How to get through the last few days of NaNoWriMo, no matter what.

It came to me as it always does when I am approaching the end of NaNoWrimo: the dreaded 35,000 word slump.

For some reason, 35,000 words is always the point I reach before I start getting tired of my story and mind starts wandering to all the deep, dark places it’s not supposed to go:

Is this good enough to keep working on?

Am I just wasting my time here?

Is there any point in finishing if I am not going to publish this, anyway?

When it’s National Novel Writing Month, the answer to that last question is always yes — yes there is a point in finishing NaNoWriMo.

It is, essentially, the whole point if you are working toward a 50,000 word count in thirty days.

But writing that much in such a short amount of time isn’t easy.

It takes two things that are often in very short supply:

Time and dedication.

That’s it.

Just two things, those are all you need to get through your slumps, in NaNoWriMo or otherwise.

Time and dedication.

I found that my slump came just as I expected it to, a little after 35,000 words.

I am writing in a new genre this year, a serial killer murder mystery, and there have been a lot of times when I have paused in what I was doing to ask myself how horrible it was and whether I should carry on.

What business do I have writing in a genre I never read, anyway?

How can I possibly get through another 15,000 words when my heart isn’t in it and my brain is telling me that it sucks?

Time and Dedication.

I know exactly how much time it takes me to write 2,000 words on a good day or a bad day.

When it’s NaNoWriMo, I make sure to carve out that time every day and sit down to write.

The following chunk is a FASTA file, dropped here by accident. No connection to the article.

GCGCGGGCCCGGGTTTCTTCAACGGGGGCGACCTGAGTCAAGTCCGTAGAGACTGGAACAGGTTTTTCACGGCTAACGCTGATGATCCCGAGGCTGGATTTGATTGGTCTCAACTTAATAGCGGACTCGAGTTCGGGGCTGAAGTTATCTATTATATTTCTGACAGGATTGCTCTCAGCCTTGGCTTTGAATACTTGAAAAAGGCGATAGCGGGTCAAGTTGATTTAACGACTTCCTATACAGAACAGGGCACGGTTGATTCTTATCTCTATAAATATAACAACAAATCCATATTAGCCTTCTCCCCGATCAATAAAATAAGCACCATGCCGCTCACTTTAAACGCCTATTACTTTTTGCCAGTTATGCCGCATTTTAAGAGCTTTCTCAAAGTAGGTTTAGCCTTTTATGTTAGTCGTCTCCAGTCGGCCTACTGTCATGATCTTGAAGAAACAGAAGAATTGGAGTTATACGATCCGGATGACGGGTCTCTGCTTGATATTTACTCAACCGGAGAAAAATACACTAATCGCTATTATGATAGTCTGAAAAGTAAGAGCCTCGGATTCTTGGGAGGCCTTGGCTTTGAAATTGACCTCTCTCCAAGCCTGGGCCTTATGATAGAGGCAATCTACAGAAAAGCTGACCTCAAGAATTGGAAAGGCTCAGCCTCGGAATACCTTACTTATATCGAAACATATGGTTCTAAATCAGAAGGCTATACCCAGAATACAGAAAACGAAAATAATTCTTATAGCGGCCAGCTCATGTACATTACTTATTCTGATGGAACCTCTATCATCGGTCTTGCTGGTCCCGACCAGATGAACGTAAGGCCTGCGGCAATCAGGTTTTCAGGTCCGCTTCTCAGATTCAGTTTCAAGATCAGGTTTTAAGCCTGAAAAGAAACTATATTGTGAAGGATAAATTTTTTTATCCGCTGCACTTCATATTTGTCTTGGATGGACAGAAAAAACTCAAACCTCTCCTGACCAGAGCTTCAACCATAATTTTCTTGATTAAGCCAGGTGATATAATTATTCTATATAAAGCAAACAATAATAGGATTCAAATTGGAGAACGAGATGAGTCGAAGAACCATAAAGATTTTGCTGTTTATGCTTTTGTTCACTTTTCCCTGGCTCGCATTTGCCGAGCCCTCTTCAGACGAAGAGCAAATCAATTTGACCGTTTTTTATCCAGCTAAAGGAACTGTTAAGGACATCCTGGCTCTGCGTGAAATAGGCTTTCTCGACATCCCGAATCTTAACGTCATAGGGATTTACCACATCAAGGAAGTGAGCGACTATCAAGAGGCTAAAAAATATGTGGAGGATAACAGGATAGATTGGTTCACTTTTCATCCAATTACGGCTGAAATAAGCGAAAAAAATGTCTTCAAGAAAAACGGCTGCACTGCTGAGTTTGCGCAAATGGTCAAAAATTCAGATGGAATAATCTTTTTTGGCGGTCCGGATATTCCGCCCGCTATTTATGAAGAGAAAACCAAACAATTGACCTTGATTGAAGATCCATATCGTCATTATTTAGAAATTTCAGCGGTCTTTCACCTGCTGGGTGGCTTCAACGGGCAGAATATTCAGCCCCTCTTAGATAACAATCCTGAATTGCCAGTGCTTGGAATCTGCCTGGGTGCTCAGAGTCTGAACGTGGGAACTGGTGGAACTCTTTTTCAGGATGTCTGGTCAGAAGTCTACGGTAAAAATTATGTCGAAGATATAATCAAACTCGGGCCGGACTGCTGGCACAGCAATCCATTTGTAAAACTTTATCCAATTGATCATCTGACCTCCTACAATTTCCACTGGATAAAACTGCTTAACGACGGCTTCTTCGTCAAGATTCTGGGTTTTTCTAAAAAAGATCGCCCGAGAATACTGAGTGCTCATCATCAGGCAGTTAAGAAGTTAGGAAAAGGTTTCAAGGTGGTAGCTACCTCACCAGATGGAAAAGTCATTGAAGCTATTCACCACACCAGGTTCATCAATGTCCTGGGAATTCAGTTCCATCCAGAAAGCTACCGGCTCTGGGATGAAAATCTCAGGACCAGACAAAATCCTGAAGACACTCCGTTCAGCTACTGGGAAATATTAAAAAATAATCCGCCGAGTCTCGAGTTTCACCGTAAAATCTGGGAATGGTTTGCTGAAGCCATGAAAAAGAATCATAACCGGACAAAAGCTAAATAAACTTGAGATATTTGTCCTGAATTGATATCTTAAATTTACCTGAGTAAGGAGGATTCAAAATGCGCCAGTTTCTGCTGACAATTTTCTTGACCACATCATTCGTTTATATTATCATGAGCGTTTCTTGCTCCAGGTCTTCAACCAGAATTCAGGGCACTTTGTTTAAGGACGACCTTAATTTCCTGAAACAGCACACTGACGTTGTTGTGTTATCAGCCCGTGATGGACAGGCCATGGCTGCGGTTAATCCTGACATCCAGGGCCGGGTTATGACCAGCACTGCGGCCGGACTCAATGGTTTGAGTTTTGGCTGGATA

It doesn’t matter whether I want to or not, and it doesn’t matter whether the story is good or not — which it isn’t — I just sit down and write it anyway.

It helps to remind myself that it doesn’t have to be good — first drafts never have to be good, and first drafts of NaNoWriMo novels get an extra pass for being extra bad because of the time crunch.

I also remind myself that I don’t have to commit to this novel forever.

You don’t have to edit and publish everything that you write.

NaNoWriMo could be, like it is for me this year, an adventure into the unknown, an experiment to see what it is you are capable of doing when you set your mind to it.

That’s what the determination is all about.

You don’t have to be good at it, you just have to do it.

Sit your butt down in the chair.

Put your fingers on the keys or the pen in your hand.

And just write.

Set aside some time every day to vomit your story onto the page, tell yourself that you are going to get it done in a certain amount of time, and just do it.

The words will come if you keep telling yourself that they have to come.

You’re making it all up as you go along, remember?

You’re magicking a whole world and people into existence with the power of your mind, because you are a total badass.

Don’t let a slump toward the end get you down.

You’ve come this far on your book writing journey, and I know that you have it in you to finish if you dedicate your time, and your whole self, to getting it done.

Cheney Meaghan is a writer mom living in Connecticut. She’s not sure what she’s doing, but she’s doing it anyway.
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Cheney Meaghan is a writer mom living in Connecticut. She’s not sure what she’s doing, but she’s doing it anyway.

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